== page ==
Using 3D Models to Teach Zoology Remotely

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One of the joys of teaching zoology at a university is the feeling of awe you get from using real specimens to present the natural world to a new generation of young scientists.

There is a tactile pleasure and deeper understanding that comes from picking up a lion skull, feeling the sharpness of its teeth and watching closely how the tooth blades pass one another as the jaws bite down. But this year, we were forced to rethink how we teach as COVID-19 drove our classes online, leaving our teaching collection sitting idle behind the locked university doors.

We needed a new way to share specimens so that our students—living in isolation around our city (Melbourne, Australia)—were still able to learn and be inspired by these natural treasures.

Sketchfab to the rescue!

The course we were teaching this semester is called “Animal Structure and Function” and in it students learn how to look at the shape of an animal’s bones to understand how it lived its life. In a normal year, this would mean presenting hundreds of skeletons and skulls in laboratories where the students can individually pick up and compare the features of each animal.

Sketchfab provided us with a way to do that online, letting the students examine objects in their own time and from their own homes. To our surprise, this allowed us to not only teach the things we have always taught, but also to present some information in new ways that simply aren’t possible with a real, fragile specimen.

Here are some of the scenes we created and things we have learned so far along our 2020 Sketchfab teaching adventure!

Natural history in glorious 3D

When we first began this process, we were worried about whether we could capture the magic of the real specimens. While macabre, skulls can be beautiful objects dense with information allowing us to tell the story of evolution and how it shapes the natural world.

We were fortunate that through our team’s research endeavors, we had  ready access to a large collection of 3D models of the skulls, teeth, and limbs from a wide range of species. We have used medical CT, lab microCT, synchrotron, and surface 3D scanners to capture the shapes. Sketchfab provided an easy-to-use platform that allowed us to quickly turn these resources into valuable teaching tools, with a user-friendly interface that allowed students with no 3D experience to effectively engage with specimens from their own computers.

Among the first models we created was this scene showing off the teeth of the Antarctic crabeater seal using a fantastic specimen from Museums Victoria. This amazing “filter feeding” seal uses unusual lattice-like teeth as a sieve to trap tiny krill prey during feeding.

Sketchfab’s dramatic lighting controls and fantastic materials rendering allowed us to recreate the look of a physical specimen online in a dramatic and life-like way. By animating the object, the students first encountered the specimen as it unexpectedly turned its jaws on them!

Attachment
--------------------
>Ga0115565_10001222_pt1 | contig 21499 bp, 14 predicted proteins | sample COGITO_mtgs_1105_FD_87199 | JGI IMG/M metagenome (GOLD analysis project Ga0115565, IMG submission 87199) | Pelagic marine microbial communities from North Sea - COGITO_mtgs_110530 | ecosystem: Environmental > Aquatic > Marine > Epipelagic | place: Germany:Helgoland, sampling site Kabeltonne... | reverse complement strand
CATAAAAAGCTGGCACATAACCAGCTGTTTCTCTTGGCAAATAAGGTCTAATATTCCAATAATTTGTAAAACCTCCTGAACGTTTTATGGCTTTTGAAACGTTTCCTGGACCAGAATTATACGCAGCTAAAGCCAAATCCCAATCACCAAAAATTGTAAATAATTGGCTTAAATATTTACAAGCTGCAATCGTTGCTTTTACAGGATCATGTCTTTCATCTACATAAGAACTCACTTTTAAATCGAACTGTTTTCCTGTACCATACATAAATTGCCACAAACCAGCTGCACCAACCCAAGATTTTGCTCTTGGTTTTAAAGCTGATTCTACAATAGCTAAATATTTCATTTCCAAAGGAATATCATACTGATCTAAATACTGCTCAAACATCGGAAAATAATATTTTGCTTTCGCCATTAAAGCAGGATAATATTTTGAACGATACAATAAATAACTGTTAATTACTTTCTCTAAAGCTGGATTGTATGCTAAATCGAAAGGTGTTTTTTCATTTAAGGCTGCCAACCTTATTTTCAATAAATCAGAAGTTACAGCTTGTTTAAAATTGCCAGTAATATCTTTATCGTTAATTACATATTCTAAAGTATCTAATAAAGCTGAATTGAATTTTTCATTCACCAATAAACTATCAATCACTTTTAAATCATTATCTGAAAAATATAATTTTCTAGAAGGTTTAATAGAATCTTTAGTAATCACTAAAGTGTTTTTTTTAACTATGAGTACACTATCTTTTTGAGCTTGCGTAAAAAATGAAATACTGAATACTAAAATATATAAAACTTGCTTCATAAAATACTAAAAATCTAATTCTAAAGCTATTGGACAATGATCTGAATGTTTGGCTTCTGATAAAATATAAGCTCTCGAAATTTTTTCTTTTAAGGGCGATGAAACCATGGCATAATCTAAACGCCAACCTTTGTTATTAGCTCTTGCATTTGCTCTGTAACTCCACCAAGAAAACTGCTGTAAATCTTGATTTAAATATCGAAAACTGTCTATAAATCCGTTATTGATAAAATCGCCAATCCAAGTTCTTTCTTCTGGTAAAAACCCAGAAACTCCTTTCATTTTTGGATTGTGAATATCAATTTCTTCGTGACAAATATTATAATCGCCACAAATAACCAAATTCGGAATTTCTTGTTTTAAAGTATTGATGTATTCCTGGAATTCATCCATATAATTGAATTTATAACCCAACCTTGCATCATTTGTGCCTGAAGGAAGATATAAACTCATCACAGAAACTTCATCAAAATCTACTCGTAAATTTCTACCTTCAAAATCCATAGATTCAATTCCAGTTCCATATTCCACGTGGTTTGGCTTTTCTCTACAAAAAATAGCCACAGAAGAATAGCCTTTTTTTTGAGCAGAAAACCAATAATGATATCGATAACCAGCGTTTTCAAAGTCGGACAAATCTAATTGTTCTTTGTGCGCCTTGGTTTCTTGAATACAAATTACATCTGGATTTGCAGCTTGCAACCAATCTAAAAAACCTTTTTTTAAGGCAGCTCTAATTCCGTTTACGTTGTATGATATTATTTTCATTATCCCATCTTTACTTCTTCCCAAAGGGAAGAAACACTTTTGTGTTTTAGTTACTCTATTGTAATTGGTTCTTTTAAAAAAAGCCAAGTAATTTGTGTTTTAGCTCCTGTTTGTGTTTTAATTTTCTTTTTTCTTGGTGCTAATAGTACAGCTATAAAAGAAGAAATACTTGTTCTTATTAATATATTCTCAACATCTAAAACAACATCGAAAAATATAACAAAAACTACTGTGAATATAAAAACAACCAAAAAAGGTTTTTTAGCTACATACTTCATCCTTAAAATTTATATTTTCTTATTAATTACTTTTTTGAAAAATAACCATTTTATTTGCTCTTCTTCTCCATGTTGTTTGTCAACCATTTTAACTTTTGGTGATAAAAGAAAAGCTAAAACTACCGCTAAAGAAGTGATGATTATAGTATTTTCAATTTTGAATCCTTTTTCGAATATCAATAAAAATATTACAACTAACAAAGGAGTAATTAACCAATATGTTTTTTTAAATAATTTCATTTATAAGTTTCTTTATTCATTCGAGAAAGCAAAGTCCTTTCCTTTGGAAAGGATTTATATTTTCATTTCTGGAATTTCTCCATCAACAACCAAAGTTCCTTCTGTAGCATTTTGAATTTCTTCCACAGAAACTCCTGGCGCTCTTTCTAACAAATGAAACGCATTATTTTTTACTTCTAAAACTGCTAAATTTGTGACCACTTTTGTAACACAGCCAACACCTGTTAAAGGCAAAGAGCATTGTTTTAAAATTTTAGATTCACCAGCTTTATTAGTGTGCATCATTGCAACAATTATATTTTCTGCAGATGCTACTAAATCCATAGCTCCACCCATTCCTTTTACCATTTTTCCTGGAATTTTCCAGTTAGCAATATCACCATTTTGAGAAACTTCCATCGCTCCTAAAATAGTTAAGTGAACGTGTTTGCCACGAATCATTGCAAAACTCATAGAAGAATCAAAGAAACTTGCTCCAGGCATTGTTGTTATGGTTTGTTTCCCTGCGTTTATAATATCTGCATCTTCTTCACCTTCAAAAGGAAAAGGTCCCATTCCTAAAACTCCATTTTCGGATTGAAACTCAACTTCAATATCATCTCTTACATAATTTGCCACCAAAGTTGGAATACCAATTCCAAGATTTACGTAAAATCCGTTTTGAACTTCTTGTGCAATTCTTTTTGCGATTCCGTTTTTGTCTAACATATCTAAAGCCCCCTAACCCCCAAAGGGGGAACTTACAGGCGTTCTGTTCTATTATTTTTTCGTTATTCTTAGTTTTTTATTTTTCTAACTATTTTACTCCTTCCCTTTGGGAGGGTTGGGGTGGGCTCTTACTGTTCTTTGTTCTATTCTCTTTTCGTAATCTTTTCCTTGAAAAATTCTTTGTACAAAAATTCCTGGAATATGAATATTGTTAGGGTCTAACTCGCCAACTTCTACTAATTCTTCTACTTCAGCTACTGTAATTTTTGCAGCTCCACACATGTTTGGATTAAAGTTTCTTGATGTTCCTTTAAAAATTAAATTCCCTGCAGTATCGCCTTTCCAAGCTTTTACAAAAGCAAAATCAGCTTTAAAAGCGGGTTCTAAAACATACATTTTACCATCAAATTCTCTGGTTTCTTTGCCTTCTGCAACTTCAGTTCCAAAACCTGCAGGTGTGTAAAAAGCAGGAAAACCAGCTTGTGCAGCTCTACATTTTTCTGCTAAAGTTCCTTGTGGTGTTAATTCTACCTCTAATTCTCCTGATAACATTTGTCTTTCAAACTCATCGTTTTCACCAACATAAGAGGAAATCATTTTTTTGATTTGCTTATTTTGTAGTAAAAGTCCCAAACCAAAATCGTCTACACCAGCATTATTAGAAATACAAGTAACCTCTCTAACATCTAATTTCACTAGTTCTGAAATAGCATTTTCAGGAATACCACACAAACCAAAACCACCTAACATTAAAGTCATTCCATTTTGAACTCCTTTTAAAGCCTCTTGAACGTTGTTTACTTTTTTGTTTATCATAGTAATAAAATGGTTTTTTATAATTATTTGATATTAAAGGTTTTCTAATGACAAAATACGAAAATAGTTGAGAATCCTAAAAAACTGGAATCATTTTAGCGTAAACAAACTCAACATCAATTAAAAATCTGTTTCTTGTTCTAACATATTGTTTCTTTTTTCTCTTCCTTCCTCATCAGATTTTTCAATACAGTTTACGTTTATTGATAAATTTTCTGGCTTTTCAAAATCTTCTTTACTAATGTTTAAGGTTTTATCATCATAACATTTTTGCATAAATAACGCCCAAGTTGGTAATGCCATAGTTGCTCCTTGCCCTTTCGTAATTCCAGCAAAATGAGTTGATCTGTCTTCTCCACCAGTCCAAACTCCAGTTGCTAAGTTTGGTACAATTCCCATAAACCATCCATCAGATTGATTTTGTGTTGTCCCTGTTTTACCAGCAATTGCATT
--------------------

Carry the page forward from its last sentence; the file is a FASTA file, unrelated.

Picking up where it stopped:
The annotations tool allowed us to set predefined views, such as this perspective from inside the mouth showing the “krill cage” formed by the rows of teeth. This helped us to guide the students, even as they led their own learning while exploring the specimen in their own time:

evans evomorph lab 3d

By sharing this scene alongside video footage of live seals filter feeding using their teeth, we were able to demonstrate how the anatomical structures in these animals enable their remarkable behaviours.

Sketchfab let us create beautiful resources that do full justice to the remarkable specimens portrayed within them!

A Sketchfab mystery…

Usually, one of the highlights of our zoology labs is the “mystery object” bench.

This is the last workstation encountered by the students as they work their way through the practical classes. Using what they have learned, they test themselves by identifying the bone specimens and using them to work out each animal’s way of life.

This is a classic exercise in comparative anatomy and one that we were able to effectively replicate online using Sketchfab!

First we created scenes with labeled models that allowed us to train our students to identify the bones and characteristics associated with different ways of life. For example, by comparing the limbs of two of Australia’s most iconic species—the burrowing wombat and climbing koala—they could see how long flexible arms are helpful to a climber, while a burrower has stout bones with large muscle attachments for powerful digging.

For tree-dwelling animals like koalas, the ability to rotate the wrist is especially important. This allows them to reach overhead for branches while climbing and also to grasp and pull food towards their mouth (koalas survive on an unlikely diet of toxic gum leaves). To highlight this functionality, we created a scene showing how the bones of the forearm move as the wrist rotates the palm to face up and down—an ability that is equally essential in humans, for whom it has enabled the development of advanced tool use and technology!

For a more direct comparison, we then created a side-by-side look at the limb bones of a wombat and koala using the materials controls to colour the corresponding bones for easy comparison between species:

Thus primed, the students were then presented with a set of mystery long bones to test their knowledge! Feel free to have a go yourselves and put your answers in the comments below!

Animation: Giving life to old bones

One of the most exciting features we have come across on Sketchfab is the power to share animated 3D models. This has allowed us to clearly present students with information about how an animal moves that is difficult to replicate with a fragile (and often irreplaceable) real skull.

One place where animation really stood out was in showing how animals chew their food.